Options on Futures Contracts. The acquisition of put and call options on futures contracts will give a Fund the right (but not the obligation), for a specified price, to sell or to purchase, respectively, the underlying futures contract at any time during the option period. As the purchaser of an option on a futures contract, a Fund obtains the benefit of the futures position if prices move in a favorable direction but limits its risk of loss in the event of an unfavorable price movement to the loss of the premium and transaction costs.

The writing of a call option on a futures contract generates a premium which may partially offset a decline in the value of a Fund’s assets. By writing a call option, a Fund becomes obligated, in exchange for the premium, to sell a futures contract if the option is exercised, which may have a value higher than the exercise price. The writing of a put option on a futures contract generates a premium, which may partially offset an increase in the price of securities that a Fund intends to purchase. However, a Fund becomes obligated (upon the exercise of the option) to purchase a futures contract if the option is exercised, which may have a value lower than the exercise price. Thus, the loss incurred by a Fund in writing options on futures is potentially unlimited and may exceed the amount of the premium received. A Fund will incur transaction costs in connection with the writing of options on futures.

 

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The holder or writer of an option on a futures contract may terminate its position by selling or purchasing an offsetting option on the same financial instrument. There is no guarantee that such closing transactions can be effected. A Fund’s ability to establish and close out positions on such options will be subject to the development and maintenance of a liquid market.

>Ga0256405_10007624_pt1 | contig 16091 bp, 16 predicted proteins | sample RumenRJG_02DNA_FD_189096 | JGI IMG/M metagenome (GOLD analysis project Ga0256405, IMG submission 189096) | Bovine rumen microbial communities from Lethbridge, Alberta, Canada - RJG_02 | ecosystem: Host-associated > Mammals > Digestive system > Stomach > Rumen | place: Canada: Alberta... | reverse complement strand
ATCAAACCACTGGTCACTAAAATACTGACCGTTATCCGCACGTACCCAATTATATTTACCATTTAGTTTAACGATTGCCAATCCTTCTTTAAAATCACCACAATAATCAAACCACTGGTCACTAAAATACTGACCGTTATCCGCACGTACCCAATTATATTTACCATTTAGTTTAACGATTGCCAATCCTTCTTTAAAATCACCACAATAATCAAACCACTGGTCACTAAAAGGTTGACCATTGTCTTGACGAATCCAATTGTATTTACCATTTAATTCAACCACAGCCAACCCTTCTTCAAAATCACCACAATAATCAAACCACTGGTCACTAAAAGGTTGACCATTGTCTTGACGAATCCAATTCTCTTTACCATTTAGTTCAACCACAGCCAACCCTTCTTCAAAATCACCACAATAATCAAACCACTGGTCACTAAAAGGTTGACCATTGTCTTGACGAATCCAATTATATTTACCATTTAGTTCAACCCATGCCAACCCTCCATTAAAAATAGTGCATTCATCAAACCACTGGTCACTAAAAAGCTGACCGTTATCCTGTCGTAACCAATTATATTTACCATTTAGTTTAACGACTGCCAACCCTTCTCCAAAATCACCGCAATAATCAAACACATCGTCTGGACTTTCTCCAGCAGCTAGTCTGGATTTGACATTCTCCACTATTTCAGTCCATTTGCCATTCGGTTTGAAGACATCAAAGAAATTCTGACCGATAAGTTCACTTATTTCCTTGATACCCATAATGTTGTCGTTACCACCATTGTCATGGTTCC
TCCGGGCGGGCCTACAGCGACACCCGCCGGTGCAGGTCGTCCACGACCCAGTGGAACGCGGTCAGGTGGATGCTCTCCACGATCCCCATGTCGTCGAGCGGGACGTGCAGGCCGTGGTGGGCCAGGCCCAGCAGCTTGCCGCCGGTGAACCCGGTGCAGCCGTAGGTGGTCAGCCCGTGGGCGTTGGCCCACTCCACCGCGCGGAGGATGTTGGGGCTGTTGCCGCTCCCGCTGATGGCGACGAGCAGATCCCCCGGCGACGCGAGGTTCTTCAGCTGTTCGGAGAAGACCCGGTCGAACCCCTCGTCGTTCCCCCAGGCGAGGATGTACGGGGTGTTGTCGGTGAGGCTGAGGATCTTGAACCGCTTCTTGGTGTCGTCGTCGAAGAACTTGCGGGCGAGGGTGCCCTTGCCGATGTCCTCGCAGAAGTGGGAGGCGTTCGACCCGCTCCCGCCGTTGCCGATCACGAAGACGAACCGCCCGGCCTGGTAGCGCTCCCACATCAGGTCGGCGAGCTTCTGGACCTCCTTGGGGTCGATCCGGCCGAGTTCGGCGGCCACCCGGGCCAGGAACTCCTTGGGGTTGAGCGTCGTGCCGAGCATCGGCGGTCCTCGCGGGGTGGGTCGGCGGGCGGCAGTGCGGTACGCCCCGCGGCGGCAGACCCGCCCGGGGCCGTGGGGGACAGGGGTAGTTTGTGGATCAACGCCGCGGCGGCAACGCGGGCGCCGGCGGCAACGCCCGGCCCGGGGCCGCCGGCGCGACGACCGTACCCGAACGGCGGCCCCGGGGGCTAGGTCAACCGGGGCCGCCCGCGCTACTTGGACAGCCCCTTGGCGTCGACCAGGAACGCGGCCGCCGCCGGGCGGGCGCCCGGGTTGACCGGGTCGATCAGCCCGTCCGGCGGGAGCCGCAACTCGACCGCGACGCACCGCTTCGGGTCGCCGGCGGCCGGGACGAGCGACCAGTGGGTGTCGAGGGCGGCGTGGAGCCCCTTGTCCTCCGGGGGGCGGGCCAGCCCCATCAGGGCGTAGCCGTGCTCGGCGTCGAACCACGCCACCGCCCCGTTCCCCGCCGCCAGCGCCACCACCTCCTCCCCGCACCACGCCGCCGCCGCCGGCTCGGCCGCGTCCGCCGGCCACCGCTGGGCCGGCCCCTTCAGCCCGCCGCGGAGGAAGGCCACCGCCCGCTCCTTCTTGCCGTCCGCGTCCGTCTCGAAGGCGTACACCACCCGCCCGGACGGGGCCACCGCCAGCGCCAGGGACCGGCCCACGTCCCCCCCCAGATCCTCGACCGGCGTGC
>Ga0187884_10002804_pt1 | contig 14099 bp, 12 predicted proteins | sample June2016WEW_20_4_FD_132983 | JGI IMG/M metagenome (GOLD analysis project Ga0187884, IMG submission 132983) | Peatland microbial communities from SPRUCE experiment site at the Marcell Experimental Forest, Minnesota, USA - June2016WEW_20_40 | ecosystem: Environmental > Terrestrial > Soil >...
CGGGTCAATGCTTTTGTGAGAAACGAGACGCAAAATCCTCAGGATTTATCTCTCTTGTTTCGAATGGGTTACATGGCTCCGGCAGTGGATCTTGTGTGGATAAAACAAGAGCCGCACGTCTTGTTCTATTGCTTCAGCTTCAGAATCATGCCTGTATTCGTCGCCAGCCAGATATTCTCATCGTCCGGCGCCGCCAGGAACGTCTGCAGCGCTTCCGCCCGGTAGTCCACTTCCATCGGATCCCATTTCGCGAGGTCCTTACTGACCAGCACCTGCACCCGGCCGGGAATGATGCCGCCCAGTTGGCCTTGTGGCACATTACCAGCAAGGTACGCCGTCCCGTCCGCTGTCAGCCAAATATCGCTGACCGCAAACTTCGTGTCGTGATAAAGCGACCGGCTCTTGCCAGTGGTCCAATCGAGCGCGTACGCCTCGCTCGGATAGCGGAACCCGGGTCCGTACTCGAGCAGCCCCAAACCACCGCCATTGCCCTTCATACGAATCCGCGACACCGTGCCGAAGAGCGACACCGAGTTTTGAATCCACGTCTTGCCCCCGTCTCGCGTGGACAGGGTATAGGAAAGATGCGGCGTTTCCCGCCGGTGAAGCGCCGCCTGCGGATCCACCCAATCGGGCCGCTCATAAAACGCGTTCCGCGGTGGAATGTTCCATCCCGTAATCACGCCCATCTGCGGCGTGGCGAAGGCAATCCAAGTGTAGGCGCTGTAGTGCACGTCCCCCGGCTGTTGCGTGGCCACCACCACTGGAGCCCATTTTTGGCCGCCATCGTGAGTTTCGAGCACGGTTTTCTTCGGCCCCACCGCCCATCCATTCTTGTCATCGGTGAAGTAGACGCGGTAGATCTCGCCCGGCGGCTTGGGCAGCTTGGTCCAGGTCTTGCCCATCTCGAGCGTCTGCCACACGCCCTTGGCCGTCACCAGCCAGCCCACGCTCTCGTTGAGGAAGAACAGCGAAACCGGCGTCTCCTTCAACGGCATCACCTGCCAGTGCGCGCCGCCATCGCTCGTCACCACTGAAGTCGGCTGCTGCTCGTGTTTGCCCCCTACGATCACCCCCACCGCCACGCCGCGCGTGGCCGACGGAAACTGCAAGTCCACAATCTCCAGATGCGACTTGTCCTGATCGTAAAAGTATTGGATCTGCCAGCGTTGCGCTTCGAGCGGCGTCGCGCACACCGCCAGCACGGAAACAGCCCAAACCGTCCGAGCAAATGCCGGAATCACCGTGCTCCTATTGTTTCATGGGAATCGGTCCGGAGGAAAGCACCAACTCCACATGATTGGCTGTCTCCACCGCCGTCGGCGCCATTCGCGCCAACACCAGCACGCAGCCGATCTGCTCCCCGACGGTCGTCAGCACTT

Other Considerations. Each Fund will engage in transactions in futures contracts and related options transactions only to the extent such transactions are consistent with the requirements of the Internal Revenue Code of 1986, as amended (the “Code”), for maintaining its qualification as a regulated investment company for federal income tax purposes. Transactions in futures contracts and options on futures involve brokerage costs, require margin deposits and, in certain cases, require a Fund to identify on its books cash or liquid assets. A Fund may cover its transactions in futures contracts and related options by identifying on its books cash or liquid assets or by other means, in any manner permitted by applicable law. For more information about these practices, see “Description of Investment Securities and Practices – Asset Segregation.”